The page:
Running a flock of 165 Suffolk cross ewes alongside 180 pure North Country Cheviot ewes, the couple have developed a self-contained breeding flock, with rams being the only stock now purchased.
“We breed about 80-90 of the Cheviots pure and then put the remainder to Bluefaced Leicester rams to breed our own Cheviot Mules, with these then put to Suffolk’s to produce the Suffolk cross replacement ewes we require.
“It is these Suffolk cross ewes which are then put to Charollais rams to produce prime lambs which are sold early in the season through Exeter Livestock Market,” explains Julie.
The couple lamb a portion of the Suffolk cross ewes in January, having previously synchronized ewes to achieve this. “Last year we just put the tups in with the ewes for one cycle aiming to start lambing in the first 10 days of January. We ended up with more than 140 lambing in the first week.
“January lambing suits us as it fits in around the other workload in the farm and allows us to sell lambs early in the year, helping to maximize income and providing cashflow earlier.
“In 2021 we sold 170 lambs before the end of May at an average liveweight of 38kg to level at £131 apiece. That sort of performance is down to the easy lambing, quick growth and fast finishing of the Charollais lambs which means we can get them away earlier at better money,” she says.
Julie says the compact lambing period makes management easier and having lambs away quickly reduces grazing pressure on the farm through the summer months. “We have plenty of other mouths to feed later in the year, so getting those early lambs sold as quickly as we can make a big difference to stocking rates.
“A quick, compact lambing also gives us good numbers of lambs to draw from, usually taking 40-45 lambs a week once we start selecting,” she adds.
On the management side, the couple don’t feed ewes before lambing, offering twin-bearing ewes high energy buckets at grass ahead of housing for lambing. “Triplet ewes are brought in 3-4 weeks before lambing starts, with liquid molasses fed for a fortnight before lambing and concentrate offered after lambing.
“The aim is to make the best silage we can, to reduce the reliance on bought-in feed and ensure ewes are in the best possible condition ahead of lambing and enhance milk production. We use a refractometer to check colostrum quality on a regular basis and it is always at the top of the scale.”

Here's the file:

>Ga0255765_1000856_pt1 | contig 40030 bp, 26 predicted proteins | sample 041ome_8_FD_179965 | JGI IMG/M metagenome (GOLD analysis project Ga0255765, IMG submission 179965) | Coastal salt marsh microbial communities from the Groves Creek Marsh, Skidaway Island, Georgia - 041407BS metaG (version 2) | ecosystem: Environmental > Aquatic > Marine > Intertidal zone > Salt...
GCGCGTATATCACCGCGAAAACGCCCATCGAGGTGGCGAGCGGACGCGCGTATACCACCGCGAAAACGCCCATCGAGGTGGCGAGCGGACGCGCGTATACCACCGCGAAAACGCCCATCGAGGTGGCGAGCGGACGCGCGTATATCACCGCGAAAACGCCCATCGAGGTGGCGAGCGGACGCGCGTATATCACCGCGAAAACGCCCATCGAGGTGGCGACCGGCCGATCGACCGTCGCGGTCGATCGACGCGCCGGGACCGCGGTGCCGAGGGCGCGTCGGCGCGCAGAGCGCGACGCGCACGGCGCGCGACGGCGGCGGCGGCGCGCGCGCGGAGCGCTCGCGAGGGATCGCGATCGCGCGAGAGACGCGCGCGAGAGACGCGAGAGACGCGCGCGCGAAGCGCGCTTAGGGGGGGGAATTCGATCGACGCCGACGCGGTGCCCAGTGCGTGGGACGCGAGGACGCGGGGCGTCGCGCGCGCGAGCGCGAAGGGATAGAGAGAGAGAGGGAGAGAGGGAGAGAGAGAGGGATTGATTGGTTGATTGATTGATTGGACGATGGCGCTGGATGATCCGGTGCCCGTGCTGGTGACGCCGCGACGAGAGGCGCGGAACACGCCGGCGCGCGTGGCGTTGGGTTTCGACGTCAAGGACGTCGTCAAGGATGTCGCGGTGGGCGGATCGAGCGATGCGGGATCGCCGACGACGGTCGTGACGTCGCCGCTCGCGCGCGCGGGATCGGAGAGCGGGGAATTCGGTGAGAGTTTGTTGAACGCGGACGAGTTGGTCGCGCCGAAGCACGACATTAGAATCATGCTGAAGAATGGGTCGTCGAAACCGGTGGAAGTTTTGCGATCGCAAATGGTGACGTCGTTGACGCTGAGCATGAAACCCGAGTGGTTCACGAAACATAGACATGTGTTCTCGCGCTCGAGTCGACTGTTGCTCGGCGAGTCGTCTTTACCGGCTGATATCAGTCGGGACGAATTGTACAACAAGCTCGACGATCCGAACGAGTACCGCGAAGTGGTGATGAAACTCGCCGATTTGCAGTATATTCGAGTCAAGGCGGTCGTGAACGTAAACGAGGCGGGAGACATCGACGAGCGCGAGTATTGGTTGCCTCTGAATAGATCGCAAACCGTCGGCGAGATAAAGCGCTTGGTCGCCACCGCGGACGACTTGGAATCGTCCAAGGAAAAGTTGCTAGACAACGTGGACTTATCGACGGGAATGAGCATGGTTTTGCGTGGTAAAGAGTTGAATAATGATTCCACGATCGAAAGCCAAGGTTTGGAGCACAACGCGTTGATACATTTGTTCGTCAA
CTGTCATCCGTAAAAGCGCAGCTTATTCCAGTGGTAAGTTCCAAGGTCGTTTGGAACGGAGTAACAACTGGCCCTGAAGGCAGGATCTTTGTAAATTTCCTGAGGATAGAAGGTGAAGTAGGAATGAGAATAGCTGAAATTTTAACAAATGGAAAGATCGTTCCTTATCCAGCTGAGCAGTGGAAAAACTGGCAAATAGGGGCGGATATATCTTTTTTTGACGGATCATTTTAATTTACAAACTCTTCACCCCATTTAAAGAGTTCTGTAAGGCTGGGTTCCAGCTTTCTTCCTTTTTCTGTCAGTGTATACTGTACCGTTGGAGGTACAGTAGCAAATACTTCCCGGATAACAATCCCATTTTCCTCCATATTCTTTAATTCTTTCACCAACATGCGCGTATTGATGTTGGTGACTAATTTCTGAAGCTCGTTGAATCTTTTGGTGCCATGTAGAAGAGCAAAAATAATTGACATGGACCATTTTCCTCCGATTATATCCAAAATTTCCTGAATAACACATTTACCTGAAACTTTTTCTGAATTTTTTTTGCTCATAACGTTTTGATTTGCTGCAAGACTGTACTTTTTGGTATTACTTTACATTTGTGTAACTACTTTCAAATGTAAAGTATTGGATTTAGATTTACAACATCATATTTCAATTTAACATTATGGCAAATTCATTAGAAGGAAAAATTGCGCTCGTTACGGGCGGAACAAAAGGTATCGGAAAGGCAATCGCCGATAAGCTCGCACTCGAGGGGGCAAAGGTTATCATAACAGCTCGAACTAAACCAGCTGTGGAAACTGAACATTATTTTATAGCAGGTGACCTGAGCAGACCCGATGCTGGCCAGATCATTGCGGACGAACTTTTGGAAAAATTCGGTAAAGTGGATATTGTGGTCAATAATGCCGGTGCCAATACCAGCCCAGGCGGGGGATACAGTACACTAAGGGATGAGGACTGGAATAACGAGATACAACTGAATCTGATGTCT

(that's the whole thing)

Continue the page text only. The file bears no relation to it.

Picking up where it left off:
Once lambed ewes and lambs are turned out as soon as the weather allows, with the youngest out at perhaps three days old. “We’re at 600-700ft above sea level and on the edge of Dartmoor, so the weather can be challenging through the early part of the year. We like lambs to be able to stand the weather before we turn them out. With the Charollais cross, once they’re up and going, they stand up to most challenges well.”
To keep lambs thriving throughout the season Julie undertakes faecal egg counts on a regular basis, doing these herself and verifying the results with the farm’s vet to decide on worming strategy.
“We treat all lambs for coccidiosis and nematodirus, but only treat after that on the basis of faecal egg counts. It’s helping reduce handling and that in turn helps lambs thrive as they’re not being penned and handled unnecessarily.
“Ewes, likewise, are not routinely drenched, with only poor ewes ever being drenched and that would likely account for about 10% of the ewes on the farm.”
With more than 350 ewes and 150 cattle run on a total of 300 acres, grassland management is key for the couple, with the oldest leys being 10 years old and grassland regularly reseeded to boost productivity.
“This helps both with grazing and silage quality, keeping production from forage as high as it can be, something which has become increasingly important this year,” says Julie.
The ability of the Charollais cross lambs to convert grass and forage to lean meat is exceptional and that is testament to the quality of the rams we’re able to source locally with the majority being purchased from the Willow flock of Ben and Amelia Watts.
“Quick growing, well-shaped lambs with good skins are always in demand for both the local and export trade. Charollais cross lambs tick all the boxes for us and our customers. We’ve tried various breeds in the past, but the Charollais has been the most consistent and best suited to our system,” she adds.